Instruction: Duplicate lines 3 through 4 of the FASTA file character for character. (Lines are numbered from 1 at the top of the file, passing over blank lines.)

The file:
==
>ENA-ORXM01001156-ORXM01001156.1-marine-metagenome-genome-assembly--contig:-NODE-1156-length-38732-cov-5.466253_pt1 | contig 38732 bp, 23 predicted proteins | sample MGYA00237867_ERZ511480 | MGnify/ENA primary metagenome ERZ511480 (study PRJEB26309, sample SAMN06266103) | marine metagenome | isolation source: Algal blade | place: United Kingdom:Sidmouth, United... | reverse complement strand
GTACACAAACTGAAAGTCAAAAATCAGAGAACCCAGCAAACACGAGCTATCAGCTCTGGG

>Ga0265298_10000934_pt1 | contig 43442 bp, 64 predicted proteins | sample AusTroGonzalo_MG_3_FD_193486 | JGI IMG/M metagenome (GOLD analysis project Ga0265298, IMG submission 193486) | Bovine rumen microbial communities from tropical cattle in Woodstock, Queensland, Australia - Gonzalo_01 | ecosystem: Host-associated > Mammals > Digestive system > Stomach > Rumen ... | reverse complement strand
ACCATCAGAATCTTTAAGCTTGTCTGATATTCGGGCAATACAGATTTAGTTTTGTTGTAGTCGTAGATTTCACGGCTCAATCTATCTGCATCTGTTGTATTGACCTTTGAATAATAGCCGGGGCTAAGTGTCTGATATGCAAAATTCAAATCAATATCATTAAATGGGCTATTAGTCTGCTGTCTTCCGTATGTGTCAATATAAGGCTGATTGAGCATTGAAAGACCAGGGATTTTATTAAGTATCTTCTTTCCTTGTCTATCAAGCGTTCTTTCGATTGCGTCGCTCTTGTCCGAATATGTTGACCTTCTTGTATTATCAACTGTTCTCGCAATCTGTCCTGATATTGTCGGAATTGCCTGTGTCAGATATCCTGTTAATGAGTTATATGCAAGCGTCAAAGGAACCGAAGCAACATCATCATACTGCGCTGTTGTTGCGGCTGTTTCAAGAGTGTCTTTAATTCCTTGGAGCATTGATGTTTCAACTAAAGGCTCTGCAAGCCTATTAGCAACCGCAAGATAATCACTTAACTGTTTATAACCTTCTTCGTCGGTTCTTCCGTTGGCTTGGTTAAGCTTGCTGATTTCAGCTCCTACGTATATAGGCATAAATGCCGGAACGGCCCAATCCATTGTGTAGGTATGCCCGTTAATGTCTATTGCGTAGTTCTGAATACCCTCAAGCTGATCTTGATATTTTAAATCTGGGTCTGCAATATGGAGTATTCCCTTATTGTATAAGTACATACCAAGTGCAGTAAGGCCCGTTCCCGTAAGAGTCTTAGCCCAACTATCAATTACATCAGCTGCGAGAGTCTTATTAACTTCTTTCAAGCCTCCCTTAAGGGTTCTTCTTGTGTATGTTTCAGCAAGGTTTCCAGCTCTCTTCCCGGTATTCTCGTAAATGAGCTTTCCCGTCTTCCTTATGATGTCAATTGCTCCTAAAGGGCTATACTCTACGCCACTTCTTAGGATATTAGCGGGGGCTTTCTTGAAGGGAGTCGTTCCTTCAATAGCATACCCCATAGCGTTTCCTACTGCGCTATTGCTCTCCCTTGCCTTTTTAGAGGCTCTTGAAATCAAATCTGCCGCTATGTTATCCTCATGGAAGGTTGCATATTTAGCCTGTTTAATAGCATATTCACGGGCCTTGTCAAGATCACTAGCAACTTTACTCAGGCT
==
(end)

>Ga0265298_10000934_pt1 | contig 43442 bp, 64 predicted proteins | sample AusTroGonzalo_MG_3_FD_193486 | JGI IMG/M metagenome (GOLD analysis project Ga0265298, IMG submission 193486) | Bovine rumen microbial communities from tropical cattle in Woodstock, Queensland, Australia - Gonzalo_01 | ecosystem: Host-associated > Mammals > Digestive system > Stomach > Rumen ... | reverse complement strand
ACCATCAGAATCTTTAAGCTTGTCTGATATTCGGGCAATACAGATTTAGTTTTGTTGTAGTCGTAGATTTCACGGCTCAATCTATCTGCATCTGTTGTATTGACCTTTGAATAATAGCCGGGGCTAAGTGTCTGATATGCAAAATTCAAATCAATATCATTAAATGGGCTATTAGTCTGCTGTCTTCCGTATGTGTCAATATAAGGCTGATTGAGCATTGAAAGACCAGGGATTTTATTAAGTATCTTCTTTCCTTGTCTATCAAGCGTTCTTTCGATTGCGTCGCTCTTGTCCGAATATGTTGACCTTCTTGTATTATCAACTGTTCTCGCAATCTGTCCTGATATTGTCGGAATTGCCTGTGTCAGATATCCTGTTAATGAGTTATATGCAAGCGTCAAAGGAACCGAAGCAACATCATCATACTGCGCTGTTGTTGCGGCTGTTTCAAGAGTGTCTTTAATTCCTTGGAGCATTGATGTTTCAACTAAAGGCTCTGCAAGCCTATTAGCAACCGCAAGATAATCACTTAACTGTTTATAACCTTCTTCGTCGGTTCTTCCGTTGGCTTGGTTAAGCTTGCTGATTTCAGCTCCTACGTATATAGGCATAAATGCCGGAACGGCCCAATCCATTGTGTAGGTATGCCCGTTAATGTCTATTGCGTAGTTCTGAATACCCTCAAGCTGATCTTGATATTTTAAATCTGGGTCTGCAATATGGAGTATTCCCTTATTGTATAAGTACATACCAAGTGCAGTAAGGCCCGTTCCCGTAAGAGTCTTAGCCCAACTATCAATTACATCAGCTGCGAGAGTCTTATTAACTTCTTTCAAGCCTCCCTTAAGGGTTCTTCTTGTGTATGTTTCAGCAAGGTTTCCAGCTCTCTTCCCGGTATTCTCGTAAATGAGCTTTCCCGTCTTCCTTATGATGTCAATTGCTCCTAAAGGGCTATACTCTACGCCACTTCTTAGGATATTAGCGGGGGCTTTCTTGAAGGGAGTCGTTCCTTCAATAGCATACCCCATAGCGTTTCCTACTGCGCTATTGCTCTCCCTTGCCTTTTTAGAGGCTCTTGAAATCAAATCTGCCGCTATGTTATCCTCATGGAAGGTTGCATATTTAGCCTGTTTAATAGCATATTCACGGGCCTTGTCAAGATCACTAGCAACTTTACTCAGGCT